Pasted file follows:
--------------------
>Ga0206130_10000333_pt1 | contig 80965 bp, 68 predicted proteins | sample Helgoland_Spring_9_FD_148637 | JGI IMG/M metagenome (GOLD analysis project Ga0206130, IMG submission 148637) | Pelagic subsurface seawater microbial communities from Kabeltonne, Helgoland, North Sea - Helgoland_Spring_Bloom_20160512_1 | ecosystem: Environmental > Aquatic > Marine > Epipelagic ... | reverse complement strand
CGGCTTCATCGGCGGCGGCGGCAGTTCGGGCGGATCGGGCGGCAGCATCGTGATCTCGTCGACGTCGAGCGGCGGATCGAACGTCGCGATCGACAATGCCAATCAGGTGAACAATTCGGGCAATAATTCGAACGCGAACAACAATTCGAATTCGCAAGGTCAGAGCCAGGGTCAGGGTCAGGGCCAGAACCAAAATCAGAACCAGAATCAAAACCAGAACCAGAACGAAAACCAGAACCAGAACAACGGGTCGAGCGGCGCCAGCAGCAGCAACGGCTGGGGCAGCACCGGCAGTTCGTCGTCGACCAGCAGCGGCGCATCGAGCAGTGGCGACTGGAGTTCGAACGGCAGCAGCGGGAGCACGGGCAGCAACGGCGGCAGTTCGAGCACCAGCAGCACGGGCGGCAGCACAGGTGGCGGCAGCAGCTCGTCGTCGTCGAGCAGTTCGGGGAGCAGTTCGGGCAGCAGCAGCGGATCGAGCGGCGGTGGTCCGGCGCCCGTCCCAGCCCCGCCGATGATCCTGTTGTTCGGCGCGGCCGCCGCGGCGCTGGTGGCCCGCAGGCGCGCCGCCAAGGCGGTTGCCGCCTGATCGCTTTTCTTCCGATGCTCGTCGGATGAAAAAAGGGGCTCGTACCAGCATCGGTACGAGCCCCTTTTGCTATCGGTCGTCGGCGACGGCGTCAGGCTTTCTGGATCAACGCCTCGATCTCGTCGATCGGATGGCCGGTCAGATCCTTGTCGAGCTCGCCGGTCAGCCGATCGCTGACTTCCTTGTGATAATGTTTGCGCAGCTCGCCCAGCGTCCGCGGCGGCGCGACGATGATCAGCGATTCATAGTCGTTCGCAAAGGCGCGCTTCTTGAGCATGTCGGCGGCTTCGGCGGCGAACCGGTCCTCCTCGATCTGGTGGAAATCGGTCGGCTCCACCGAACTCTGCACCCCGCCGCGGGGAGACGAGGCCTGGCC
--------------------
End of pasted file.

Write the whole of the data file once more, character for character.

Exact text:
>Ga0206130_10000333_pt1 | contig 80965 bp, 68 predicted proteins | sample Helgoland_Spring_9_FD_148637 | JGI IMG/M metagenome (GOLD analysis project Ga0206130, IMG submission 148637) | Pelagic subsurface seawater microbial communities from Kabeltonne, Helgoland, North Sea - Helgoland_Spring_Bloom_20160512_1 | ecosystem: Environmental > Aquatic > Marine > Epipelagic ... | reverse complement strand
CGGCTTCATCGGCGGCGGCGGCAGTTCGGGCGGATCGGGCGGCAGCATCGTGATCTCGTCGACGTCGAGCGGCGGATCGAACGTCGCGATCGACAATGCCAATCAGGTGAACAATTCGGGCAATAATTCGAACGCGAACAACAATTCGAATTCGCAAGGTCAGAGCCAGGGTCAGGGTCAGGGCCAGAACCAAAATCAGAACCAGAATCAAAACCAGAACCAGAACGAAAACCAGAACCAGAACAACGGGTCGAGCGGCGCCAGCAGCAGCAACGGCTGGGGCAGCACCGGCAGTTCGTCGTCGACCAGCAGCGGCGCATCGAGCAGTGGCGACTGGAGTTCGAACGGCAGCAGCGGGAGCACGGGCAGCAACGGCGGCAGTTCGAGCACCAGCAGCACGGGCGGCAGCACAGGTGGCGGCAGCAGCTCGTCGTCGTCGAGCAGTTCGGGGAGCAGTTCGGGCAGCAGCAGCGGATCGAGCGGCGGTGGTCCGGCGCCCGTCCCAGCCCCGCCGATGATCCTGTTGTTCGGCGCGGCCGCCGCGGCGCTGGTGGCCCGCAGGCGCGCCGCCAAGGCGGTTGCCGCCTGATCGCTTTTCTTCCGATGCTCGTCGGATGAAAAAAGGGGCTCGTACCAGCATCGGTACGAGCCCCTTTTGCTATCGGTCGTCGGCGACGGCGTCAGGCTTTCTGGATCAACGCCTCGATCTCGTCGATCGGATGGCCGGTCAGATCCTTGTCGAGCTCGCCGGTCAGCCGATCGCTGACTTCCTTGTGATAATGTTTGCGCAGCTCGCCCAGCGTCCGCGGCGGCGCGACGATGATCAGCGATTCATAGTCGTTCGCAAAGGCGCGCTTCTTGAGCATGTCGGCGGCTTCGGCGGCGAACCGGTCCTCCTCGATCTGGTGGAAATCGGTCGGCTCCACCGAACTCTGCACCCCGCCGCGGGGAGACGAGGCCTGGCC